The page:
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Microsoft on Logitech's Darkfield mice: Pants!

Microsoft says only 7 percent of customers are interested in tracking on glass.

I don't normally indulge statements from vendors in response to other company's announcements. Guess what? They think you should buy their product instead. Normally it's the graphics card guys that snipe back and forth via my in-box, but this morning was the first time I've seen competing PR over mice.

Microsoft's BlueTrack-powered Explorer Mouse can track on your pants, but not a glass coffee table. Microsoft

After extensive research to determine where people want to track, BlueTrack was designed to work where people use their PCs most--around the house on granite, carpet or a bedspread to on-the-go at a coffee shop table, on an airplane tray or even on your jeans. Tracking on glass is not a high priority for users--in fact, 93 percent of people admit glass is not a surface they encounter when using their computer.

The above was from a Microsoft spokesperson vial email. BlueTrack refers to Microsoft's mouse sensor released last year, which, while versatile, can't track on glass like Logitech's new Darkfield laser, announced in two new mice this morning.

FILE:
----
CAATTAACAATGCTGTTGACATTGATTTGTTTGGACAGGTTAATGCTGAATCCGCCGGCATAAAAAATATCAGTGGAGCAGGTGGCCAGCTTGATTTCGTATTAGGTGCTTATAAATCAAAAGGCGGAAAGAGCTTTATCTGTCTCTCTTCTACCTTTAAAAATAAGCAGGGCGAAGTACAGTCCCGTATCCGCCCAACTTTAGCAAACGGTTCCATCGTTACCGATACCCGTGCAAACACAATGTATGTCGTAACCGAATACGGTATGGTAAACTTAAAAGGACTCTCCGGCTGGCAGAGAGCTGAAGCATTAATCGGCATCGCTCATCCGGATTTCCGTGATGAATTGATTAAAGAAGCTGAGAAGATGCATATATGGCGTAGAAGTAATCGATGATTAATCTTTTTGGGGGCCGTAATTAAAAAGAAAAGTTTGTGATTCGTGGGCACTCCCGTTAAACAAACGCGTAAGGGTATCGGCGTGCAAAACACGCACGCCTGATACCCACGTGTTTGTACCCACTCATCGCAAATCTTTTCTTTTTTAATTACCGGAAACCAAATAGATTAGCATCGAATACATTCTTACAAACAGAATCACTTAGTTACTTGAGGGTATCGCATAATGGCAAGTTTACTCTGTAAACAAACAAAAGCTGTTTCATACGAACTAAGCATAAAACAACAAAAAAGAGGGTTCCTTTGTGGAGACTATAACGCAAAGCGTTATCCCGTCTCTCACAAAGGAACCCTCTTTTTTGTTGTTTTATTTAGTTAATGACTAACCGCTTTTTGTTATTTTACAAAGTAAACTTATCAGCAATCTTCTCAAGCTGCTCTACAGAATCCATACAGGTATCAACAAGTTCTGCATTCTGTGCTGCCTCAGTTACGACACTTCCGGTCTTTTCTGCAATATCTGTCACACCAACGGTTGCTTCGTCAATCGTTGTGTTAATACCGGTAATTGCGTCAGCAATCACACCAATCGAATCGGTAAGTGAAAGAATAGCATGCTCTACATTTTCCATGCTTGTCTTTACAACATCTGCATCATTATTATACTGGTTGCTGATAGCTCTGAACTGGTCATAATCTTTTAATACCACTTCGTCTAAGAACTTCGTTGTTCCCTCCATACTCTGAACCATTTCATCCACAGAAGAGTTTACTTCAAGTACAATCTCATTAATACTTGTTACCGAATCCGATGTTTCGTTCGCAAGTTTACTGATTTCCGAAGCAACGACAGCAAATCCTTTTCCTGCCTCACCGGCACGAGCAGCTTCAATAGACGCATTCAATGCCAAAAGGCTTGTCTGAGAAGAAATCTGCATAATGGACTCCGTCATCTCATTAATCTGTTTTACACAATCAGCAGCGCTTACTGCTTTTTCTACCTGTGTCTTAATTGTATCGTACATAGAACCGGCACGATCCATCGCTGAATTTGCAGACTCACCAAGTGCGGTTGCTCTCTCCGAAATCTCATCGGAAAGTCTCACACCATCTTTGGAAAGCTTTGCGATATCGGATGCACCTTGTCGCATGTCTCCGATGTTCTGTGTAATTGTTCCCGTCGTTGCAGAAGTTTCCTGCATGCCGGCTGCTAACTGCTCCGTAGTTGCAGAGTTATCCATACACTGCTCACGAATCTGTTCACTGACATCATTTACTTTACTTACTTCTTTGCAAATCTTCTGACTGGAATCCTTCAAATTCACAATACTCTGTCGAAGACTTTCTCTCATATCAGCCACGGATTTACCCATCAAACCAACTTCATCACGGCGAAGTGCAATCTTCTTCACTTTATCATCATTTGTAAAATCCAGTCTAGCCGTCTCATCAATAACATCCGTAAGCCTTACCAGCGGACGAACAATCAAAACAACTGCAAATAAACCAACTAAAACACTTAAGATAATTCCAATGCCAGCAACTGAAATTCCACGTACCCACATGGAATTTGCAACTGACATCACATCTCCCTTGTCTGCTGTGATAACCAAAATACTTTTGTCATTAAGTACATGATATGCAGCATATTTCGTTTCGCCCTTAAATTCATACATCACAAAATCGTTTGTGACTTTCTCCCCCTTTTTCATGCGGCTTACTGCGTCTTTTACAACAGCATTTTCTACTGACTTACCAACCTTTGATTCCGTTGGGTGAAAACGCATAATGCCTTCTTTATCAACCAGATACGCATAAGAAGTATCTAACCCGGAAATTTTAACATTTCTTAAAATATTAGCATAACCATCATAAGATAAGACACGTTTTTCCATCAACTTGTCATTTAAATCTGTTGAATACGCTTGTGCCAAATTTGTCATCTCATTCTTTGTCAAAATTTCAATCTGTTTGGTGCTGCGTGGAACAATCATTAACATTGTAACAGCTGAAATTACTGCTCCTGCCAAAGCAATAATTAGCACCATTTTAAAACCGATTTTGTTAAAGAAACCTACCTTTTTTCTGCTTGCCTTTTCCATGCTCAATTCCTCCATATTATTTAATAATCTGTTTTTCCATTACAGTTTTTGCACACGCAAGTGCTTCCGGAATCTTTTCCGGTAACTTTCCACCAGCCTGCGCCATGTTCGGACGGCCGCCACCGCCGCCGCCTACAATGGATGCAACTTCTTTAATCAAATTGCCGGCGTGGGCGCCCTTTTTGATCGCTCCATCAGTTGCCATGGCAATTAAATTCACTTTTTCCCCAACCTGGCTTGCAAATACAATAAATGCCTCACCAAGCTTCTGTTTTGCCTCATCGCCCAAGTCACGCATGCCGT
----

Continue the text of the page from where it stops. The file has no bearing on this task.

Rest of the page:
The reason I'm willing to give Microsoft some air time on this is mostly because I'm curious. If, according to Microsoft, Logitech's glass-tracking Darkfield laser meets the needs of only an additional seven percent of users beyond those satisfied by BlueTrack, exactly how many people were clamoring to track on their jeans prior to BlueTrack?

Logitech's Darkfield-powered Performance Mouse MX, on the other hand, can handle glass. Logitech

Microsoft actually makes a decent point later in the e-mail when it says that you can get a BlueTrack mouse for around $40. Logitech's new Darkfield mice go for $99 for the desktop model, and $79 for the laptop version. The price gap isn't surprising given that the Darkfield products hit the market today, but if you're currently experience mousing surface difficulties and you don't need to track on glass, Microsoft's BlueTrack products are a more cost-effective option than Logitech's new mice, at least for now.

Once Logitech's Darkfield prices start to drop, however, Microsoft's argument will be a little harder. If you're not a member of Microsoft's unserved glass-tracking seven percent, you wouldn't pay extra to track on glass right now. But as the price gap between Darkfield and BlueTrack mice inevitably narrows, why would you not opt to have glass-tracking capability for the same price? You could even keep it (wait for it...) in your jeans' back pocket.